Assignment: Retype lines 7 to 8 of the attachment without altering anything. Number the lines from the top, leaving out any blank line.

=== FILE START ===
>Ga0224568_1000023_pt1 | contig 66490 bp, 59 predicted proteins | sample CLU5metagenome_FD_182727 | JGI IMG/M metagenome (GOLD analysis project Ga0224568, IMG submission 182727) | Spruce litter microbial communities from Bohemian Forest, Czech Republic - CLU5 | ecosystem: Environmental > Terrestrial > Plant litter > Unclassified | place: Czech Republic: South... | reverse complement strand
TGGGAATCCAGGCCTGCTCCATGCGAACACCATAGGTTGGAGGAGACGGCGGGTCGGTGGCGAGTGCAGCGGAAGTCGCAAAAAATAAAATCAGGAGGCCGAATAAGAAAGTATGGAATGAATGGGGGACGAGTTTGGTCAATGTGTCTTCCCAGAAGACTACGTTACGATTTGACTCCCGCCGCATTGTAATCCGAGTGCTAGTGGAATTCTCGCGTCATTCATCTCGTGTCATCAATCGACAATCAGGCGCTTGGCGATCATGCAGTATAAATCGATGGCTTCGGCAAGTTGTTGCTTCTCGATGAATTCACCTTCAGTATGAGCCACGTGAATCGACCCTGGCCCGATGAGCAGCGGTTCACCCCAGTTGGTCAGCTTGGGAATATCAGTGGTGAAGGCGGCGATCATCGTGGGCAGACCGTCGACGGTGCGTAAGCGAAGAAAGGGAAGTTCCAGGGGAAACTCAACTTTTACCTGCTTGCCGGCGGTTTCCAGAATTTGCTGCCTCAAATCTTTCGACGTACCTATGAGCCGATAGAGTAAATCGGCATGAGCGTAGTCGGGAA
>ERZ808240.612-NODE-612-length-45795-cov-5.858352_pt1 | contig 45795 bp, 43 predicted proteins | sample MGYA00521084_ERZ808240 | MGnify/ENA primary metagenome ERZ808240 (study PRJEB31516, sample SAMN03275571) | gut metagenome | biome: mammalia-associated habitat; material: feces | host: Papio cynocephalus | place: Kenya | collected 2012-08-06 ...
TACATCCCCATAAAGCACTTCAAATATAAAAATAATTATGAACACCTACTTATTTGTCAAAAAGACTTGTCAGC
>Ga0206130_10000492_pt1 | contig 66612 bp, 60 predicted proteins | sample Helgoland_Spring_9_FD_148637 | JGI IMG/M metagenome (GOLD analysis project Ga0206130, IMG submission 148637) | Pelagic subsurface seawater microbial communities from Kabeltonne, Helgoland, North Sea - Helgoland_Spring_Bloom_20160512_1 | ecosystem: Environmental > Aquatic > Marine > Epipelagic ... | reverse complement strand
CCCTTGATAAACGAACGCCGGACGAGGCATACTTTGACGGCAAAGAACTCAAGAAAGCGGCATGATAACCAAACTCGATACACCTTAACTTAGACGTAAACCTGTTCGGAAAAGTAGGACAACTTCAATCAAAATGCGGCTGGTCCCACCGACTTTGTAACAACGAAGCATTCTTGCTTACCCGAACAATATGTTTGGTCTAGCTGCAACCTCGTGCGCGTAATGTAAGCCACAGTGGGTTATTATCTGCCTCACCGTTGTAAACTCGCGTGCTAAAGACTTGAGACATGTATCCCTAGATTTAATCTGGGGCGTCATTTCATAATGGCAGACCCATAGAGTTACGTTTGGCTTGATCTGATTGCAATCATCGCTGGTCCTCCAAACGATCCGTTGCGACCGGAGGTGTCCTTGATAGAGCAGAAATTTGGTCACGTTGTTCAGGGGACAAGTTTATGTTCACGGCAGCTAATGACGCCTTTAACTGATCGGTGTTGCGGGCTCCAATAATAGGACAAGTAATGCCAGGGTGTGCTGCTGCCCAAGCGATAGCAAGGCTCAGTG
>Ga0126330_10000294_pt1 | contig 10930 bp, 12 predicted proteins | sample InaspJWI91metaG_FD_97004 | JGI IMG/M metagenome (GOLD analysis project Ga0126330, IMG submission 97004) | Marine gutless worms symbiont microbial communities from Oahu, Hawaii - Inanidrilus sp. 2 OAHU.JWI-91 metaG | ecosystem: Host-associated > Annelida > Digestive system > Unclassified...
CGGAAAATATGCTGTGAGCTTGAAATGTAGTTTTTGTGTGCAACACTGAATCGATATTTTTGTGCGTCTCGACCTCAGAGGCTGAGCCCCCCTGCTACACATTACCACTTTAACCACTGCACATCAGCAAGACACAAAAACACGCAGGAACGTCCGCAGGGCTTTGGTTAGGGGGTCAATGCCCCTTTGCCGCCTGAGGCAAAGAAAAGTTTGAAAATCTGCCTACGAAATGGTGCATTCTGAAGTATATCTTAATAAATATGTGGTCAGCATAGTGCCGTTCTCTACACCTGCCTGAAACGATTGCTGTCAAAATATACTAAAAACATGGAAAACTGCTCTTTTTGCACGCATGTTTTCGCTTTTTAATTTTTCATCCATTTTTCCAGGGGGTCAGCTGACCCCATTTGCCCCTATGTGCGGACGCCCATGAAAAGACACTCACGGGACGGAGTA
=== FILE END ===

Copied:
>Ga0126330_10000294_pt1 | contig 10930 bp, 12 predicted proteins | sample InaspJWI91metaG_FD_97004 | JGI IMG/M metagenome (GOLD analysis project Ga0126330, IMG submission 97004) | Marine gutless worms symbiont microbial communities from Oahu, Hawaii - Inanidrilus sp. 2 OAHU.JWI-91 metaG | ecosystem: Host-associated > Annelida > Digestive system > Unclassified...
CGGAAAATATGCTGTGAGCTTGAAATGTAGTTTTTGTGTGCAACACTGAATCGATATTTTTGTGCGTCTCGACCTCAGAGGCTGAGCCCCCCTGCTACACATTACCACTTTAACCACTGCACATCAGCAAGACACAAAAACACGCAGGAACGTCCGCAGGGCTTTGGTTAGGGGGTCAATGCCCCTTTGCCGCCTGAGGCAAAGAAAAGTTTGAAAATCTGCCTACGAAATGGTGCATTCTGAAGTATATCTTAATAAATATGTGGTCAGCATAGTGCCGTTCTCTACACCTGCCTGAAACGATTGCTGTCAAAATATACTAAAAACATGGAAAACTGCTCTTTTTGCACGCATGTTTTCGCTTTTTAATTTTTCATCCATTTTTCCAGGGGGTCAGCTGACCCCATTTGCCCCTATGTGCGGACGCCCATGAAAAGACACTCACGGGACGGAGTA